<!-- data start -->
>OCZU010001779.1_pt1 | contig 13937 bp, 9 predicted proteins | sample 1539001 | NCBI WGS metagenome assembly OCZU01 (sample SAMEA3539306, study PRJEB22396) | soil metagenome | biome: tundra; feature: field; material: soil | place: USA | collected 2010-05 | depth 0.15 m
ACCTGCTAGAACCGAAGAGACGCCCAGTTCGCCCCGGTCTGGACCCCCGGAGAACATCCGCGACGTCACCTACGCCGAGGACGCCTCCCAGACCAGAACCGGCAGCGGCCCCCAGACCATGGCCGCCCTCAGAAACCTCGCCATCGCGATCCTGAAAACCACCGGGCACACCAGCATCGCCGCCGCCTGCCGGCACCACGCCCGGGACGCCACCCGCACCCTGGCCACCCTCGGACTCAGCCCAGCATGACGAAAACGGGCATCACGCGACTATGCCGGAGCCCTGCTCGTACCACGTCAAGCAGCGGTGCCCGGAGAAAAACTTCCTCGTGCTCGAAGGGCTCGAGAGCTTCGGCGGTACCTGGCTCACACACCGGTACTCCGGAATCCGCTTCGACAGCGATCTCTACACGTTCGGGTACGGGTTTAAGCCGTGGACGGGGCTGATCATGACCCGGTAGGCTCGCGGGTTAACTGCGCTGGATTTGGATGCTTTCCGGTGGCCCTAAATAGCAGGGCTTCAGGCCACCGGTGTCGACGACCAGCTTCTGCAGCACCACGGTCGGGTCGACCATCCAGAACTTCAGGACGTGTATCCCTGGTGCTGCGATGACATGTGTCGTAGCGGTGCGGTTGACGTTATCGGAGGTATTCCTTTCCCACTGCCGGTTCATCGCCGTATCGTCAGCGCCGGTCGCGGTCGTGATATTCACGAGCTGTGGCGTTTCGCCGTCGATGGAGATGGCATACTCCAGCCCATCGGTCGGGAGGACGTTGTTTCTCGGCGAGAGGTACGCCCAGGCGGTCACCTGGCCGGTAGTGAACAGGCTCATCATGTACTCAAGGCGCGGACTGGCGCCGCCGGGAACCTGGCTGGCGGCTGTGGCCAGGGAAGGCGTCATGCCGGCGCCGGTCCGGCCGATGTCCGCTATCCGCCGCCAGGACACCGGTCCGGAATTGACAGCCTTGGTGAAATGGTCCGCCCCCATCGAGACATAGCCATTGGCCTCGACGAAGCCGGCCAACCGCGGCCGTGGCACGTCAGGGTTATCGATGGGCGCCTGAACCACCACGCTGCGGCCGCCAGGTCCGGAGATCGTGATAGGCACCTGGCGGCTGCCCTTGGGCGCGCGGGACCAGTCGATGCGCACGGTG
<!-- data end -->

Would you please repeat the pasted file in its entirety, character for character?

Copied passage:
>OCZU010001779.1_pt1 | contig 13937 bp, 9 predicted proteins | sample 1539001 | NCBI WGS metagenome assembly OCZU01 (sample SAMEA3539306, study PRJEB22396) | soil metagenome | biome: tundra; feature: field; material: soil | place: USA | collected 2010-05 | depth 0.15 m
ACCTGCTAGAACCGAAGAGACGCCCAGTTCGCCCCGGTCTGGACCCCCGGAGAACATCCGCGACGTCACCTACGCCGAGGACGCCTCCCAGACCAGAACCGGCAGCGGCCCCCAGACCATGGCCGCCCTCAGAAACCTCGCCATCGCGATCCTGAAAACCACCGGGCACACCAGCATCGCCGCCGCCTGCCGGCACCACGCCCGGGACGCCACCCGCACCCTGGCCACCCTCGGACTCAGCCCAGCATGACGAAAACGGGCATCACGCGACTATGCCGGAGCCCTGCTCGTACCACGTCAAGCAGCGGTGCCCGGAGAAAAACTTCCTCGTGCTCGAAGGGCTCGAGAGCTTCGGCGGTACCTGGCTCACACACCGGTACTCCGGAATCCGCTTCGACAGCGATCTCTACACGTTCGGGTACGGGTTTAAGCCGTGGACGGGGCTGATCATGACCCGGTAGGCTCGCGGGTTAACTGCGCTGGATTTGGATGCTTTCCGGTGGCCCTAAATAGCAGGGCTTCAGGCCACCGGTGTCGACGACCAGCTTCTGCAGCACCACGGTCGGGTCGACCATCCAGAACTTCAGGACGTGTATCCCTGGTGCTGCGATGACATGTGTCGTAGCGGTGCGGTTGACGTTATCGGAGGTATTCCTTTCCCACTGCCGGTTCATCGCCGTATCGTCAGCGCCGGTCGCGGTCGTGATATTCACGAGCTGTGGCGTTTCGCCGTCGATGGAGATGGCATACTCCAGCCCATCGGTCGGGAGGACGTTGTTTCTCGGCGAGAGGTACGCCCAGGCGGTCACCTGGCCGGTAGTGAACAGGCTCATCATGTACTCAAGGCGCGGACTGGCGCCGCCGGGAACCTGGCTGGCGGCTGTGGCCAGGGAAGGCGTCATGCCGGCGCCGGTCCGGCCGATGTCCGCTATCCGCCGCCAGGACACCGGTCCGGAATTGACAGCCTTGGTGAAATGGTCCGCCCCCATCGAGACATAGCCATTGGCCTCGACGAAGCCGGCCAACCGCGGCCGTGGCACGTCAGGGTTATCGATGGGCGCCTGAACCACCACGCTGCGGCCGCCAGGTCCGGAGATCGTGATAGGCACCTGGCGGCTGCCCTTGGGCGCGCGGGACCAGTCGATGCGCACGGTG